1.
«The term 'Valencian' is traditional, historical, legal, and statutory and is therefore the most appropriate term in institutional settings.»
2.
«This name is not incompatible with, nor should it be felt to contradict any other similarly traditional, historical or legal names that might be given to the language which is autochthonous to the Valencian people.»
3.
«The name of the language and its identity should not be used in meaningless controversies nor exploited for any cultural, social or political issues, since that only attributes to the lack of cohesion between speakers, hampers attempts to promote the use of the language and obstructs its generalised use.»
4.

«The diversity of terms for designating Valencian should not be used for projecting a fragmented image of the linguistic system which we Valencians share with other regions. Initiatives adopted by public authorities to spread Valencian beyond our linguistic area are fully recognised by the AVL. These initiatives should always guarantee the dissemination of our unique linguistic characteristics while respecting

conceptual and denotative criteria of integration.»

Moreover, point 5 of this declaration describes the coming of a more detailed and precise resolution on the aforementioned issues, while in point 6 the AVL asked «to be consulted by public institutions when passing laws or undertaking initiatives on Valencian concerning those areas which are the legal jurisdiction of the AVL».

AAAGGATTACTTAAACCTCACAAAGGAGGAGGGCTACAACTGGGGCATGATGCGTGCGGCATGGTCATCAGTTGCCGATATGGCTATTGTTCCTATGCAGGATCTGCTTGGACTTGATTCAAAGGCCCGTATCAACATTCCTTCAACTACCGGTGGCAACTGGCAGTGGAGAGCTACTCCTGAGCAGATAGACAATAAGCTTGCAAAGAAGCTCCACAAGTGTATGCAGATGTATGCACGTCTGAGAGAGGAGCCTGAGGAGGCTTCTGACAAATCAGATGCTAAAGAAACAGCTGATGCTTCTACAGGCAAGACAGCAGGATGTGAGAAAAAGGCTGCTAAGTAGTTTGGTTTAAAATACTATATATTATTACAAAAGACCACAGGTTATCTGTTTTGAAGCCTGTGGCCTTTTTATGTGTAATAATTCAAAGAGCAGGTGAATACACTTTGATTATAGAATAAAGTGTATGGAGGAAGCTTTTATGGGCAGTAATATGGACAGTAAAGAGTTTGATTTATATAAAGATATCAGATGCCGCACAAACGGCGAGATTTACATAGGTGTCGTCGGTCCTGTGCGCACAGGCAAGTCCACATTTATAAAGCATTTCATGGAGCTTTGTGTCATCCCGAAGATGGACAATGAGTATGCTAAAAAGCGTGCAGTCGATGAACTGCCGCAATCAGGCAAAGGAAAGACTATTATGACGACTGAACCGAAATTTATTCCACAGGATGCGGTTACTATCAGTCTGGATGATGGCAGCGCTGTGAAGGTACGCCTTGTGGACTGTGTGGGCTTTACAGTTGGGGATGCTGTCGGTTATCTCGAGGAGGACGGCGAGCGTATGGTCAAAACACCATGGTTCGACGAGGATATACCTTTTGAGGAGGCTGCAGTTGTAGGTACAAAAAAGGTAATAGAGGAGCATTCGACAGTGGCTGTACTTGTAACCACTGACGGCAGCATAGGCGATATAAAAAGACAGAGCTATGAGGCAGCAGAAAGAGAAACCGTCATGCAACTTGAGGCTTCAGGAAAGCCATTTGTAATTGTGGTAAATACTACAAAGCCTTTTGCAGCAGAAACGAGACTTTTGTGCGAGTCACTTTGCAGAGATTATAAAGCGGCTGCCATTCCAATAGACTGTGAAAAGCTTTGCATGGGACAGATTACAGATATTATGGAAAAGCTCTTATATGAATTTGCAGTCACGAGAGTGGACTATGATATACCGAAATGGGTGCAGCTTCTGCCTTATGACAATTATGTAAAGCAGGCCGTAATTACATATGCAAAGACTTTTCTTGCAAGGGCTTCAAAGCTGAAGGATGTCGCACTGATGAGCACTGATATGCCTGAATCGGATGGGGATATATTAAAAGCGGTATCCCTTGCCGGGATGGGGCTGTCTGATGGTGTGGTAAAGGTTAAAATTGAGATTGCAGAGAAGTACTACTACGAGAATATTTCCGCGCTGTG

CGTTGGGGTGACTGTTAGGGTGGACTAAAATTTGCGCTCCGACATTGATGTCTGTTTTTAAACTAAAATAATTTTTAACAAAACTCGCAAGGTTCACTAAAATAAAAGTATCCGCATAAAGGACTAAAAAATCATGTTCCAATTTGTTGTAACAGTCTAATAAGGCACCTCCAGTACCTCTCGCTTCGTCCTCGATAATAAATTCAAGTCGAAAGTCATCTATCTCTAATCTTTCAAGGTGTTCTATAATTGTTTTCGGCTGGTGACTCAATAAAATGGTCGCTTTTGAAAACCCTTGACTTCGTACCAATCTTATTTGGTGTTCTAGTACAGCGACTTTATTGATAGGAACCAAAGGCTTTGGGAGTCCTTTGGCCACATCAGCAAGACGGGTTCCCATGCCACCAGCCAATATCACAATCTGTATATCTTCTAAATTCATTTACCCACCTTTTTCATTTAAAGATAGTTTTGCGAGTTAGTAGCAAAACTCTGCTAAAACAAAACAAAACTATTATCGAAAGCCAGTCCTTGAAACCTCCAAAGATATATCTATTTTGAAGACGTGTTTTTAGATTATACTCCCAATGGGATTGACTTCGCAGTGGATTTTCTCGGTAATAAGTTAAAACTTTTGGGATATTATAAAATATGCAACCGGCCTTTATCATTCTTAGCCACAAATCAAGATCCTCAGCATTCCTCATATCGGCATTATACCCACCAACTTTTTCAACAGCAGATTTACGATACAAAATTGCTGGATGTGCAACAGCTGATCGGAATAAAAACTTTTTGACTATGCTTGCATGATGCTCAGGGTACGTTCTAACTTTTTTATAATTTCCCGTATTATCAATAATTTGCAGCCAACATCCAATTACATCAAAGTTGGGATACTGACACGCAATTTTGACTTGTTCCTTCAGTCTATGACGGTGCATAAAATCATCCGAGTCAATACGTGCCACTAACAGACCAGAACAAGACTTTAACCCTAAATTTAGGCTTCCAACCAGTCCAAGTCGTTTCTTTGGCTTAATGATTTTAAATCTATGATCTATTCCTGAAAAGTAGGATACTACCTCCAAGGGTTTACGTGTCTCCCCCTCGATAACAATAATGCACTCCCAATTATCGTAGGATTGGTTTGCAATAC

By virtue of the preceding, in accordance with articles 4, 7.c and 7.d of Law 7/1998 of 16 September of the Generalitat Valenciana (the Valencian regional government) concerning the creation of the Acadèmia Valenciana de la Llengua (Valencian Academy of the Language), the plenary session of the AVL, in the meeting held on 9 February 2005,

RESOLVES

1.
To prescriptively approve the Resolution Concerning Principles and Criteria for Protecting the Name and Identity of Valencian, as attached.
2.

To publish it, as laid down in Article 26 of Law 7/1998, in the Diari Official de la Generalitat Valenciana

the official Gazzette of the Valencian regional government) for the purposes covered in Article 5 of said law.
3.
To communicate its contents to the Valencian government and to the Valencian parliament.
4.
To send it to the Spanish government, to the Chamber of Deputies and to the Senate, as well as to the normativeinstitutions of all other languages used within the Spanish State.
5.
To disseminate it among Valencian society, especially in universities and all other institutions working on fostering the Valencian language.

PREAMBLE

The high regard that Valencians have for their own language, considered to be one of the main identifying characteristics of the Valencian people, can be clearly seen throughout history. This regard has been especially strong amongst those persons who, throughout the centuries, have used the language as their normal means of communication.